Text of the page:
Risk factors and outcomes of cutaneous melanoma in women less than 50 years of age

Published:January 20, 2016DOI:https://doi.org/10.1016/j.jaad.2015.11.014


      Melanoma is the fifth most common cancer in the United States, with recent reports indicating increasing incidence among young women.


      This study sought to investigate histopathology, staging, risk factors, and outcomes of cutaneous melanoma in women younger than 50 years.


      All female patients aged up to 49 years with biopsy-proven diagnosis of melanoma between 1988 and 2012 were included. Patients with a follow-up of less than 2 years were excluded.


      A total of 462 patients were identified, with mean age of 34.7 years. Invasive melanoma was less common in women 19 years of age or younger ( P < .0008). Positive sentinel node status ( P < .008), recurrence rates, metastatic disease ( P < .001), and death rates ( P < .008) were higher for women ages 40 to 49 years. The 41 patients with a pregnancy-associated melanoma had a significantly worse prognosis in comparison with a control group of nonpregnant patients, with a 9-fold increase in recurrence ( P < .001), 7-fold increase in metastasis ( P = .03) and 5-fold increase in mortality ( P = .06).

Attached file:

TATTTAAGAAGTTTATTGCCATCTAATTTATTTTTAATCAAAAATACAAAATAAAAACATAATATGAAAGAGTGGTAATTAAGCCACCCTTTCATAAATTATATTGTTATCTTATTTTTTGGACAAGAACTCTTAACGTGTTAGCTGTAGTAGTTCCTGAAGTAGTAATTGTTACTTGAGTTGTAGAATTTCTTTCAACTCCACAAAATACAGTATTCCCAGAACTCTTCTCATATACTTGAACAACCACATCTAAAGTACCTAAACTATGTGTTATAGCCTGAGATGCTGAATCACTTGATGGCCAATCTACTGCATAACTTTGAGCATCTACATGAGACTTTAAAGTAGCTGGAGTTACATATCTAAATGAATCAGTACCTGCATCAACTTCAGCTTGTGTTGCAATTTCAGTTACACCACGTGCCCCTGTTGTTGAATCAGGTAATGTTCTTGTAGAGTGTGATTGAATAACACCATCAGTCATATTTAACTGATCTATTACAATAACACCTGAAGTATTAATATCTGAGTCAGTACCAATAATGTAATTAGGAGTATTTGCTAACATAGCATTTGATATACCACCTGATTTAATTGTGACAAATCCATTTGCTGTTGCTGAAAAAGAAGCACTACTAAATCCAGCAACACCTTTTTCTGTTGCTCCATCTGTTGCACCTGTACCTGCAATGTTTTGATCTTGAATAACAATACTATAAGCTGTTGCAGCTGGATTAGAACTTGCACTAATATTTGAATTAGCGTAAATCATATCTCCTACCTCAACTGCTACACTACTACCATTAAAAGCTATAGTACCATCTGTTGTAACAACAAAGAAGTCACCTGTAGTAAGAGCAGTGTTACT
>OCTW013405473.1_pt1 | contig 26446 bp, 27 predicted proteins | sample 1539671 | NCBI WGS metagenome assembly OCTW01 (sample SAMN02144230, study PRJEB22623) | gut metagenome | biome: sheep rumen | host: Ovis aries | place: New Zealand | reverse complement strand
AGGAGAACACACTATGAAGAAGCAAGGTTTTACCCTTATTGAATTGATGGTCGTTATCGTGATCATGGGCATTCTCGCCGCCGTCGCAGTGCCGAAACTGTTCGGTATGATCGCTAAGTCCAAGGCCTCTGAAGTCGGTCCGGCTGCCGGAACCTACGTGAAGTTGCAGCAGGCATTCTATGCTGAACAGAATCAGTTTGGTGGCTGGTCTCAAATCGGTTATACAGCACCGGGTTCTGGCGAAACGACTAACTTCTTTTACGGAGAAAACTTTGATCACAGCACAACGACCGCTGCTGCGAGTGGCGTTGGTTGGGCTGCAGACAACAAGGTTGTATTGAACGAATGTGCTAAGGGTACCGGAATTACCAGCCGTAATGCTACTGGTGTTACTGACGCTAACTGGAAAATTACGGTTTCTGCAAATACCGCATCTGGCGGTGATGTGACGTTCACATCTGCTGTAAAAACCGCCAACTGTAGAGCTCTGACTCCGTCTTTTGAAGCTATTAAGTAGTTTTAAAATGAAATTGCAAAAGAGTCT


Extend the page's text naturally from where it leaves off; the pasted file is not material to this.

This was a retrospective study.


      The increasing incidence of melanoma for women younger than 50 years suggests that regular skin checks and self-examinations are warranted. In addition, in women given the diagnosis of melanoma during or within 1 year after childbirth, regular follow-up and monitoring for recurrence are recommended.

      Key words

      Abbreviations used:

      AJCC ( American Joint Committee on Cancer), MM ( malignant melanoma), PAMM ( pregnancy-associated malignant melanoma)
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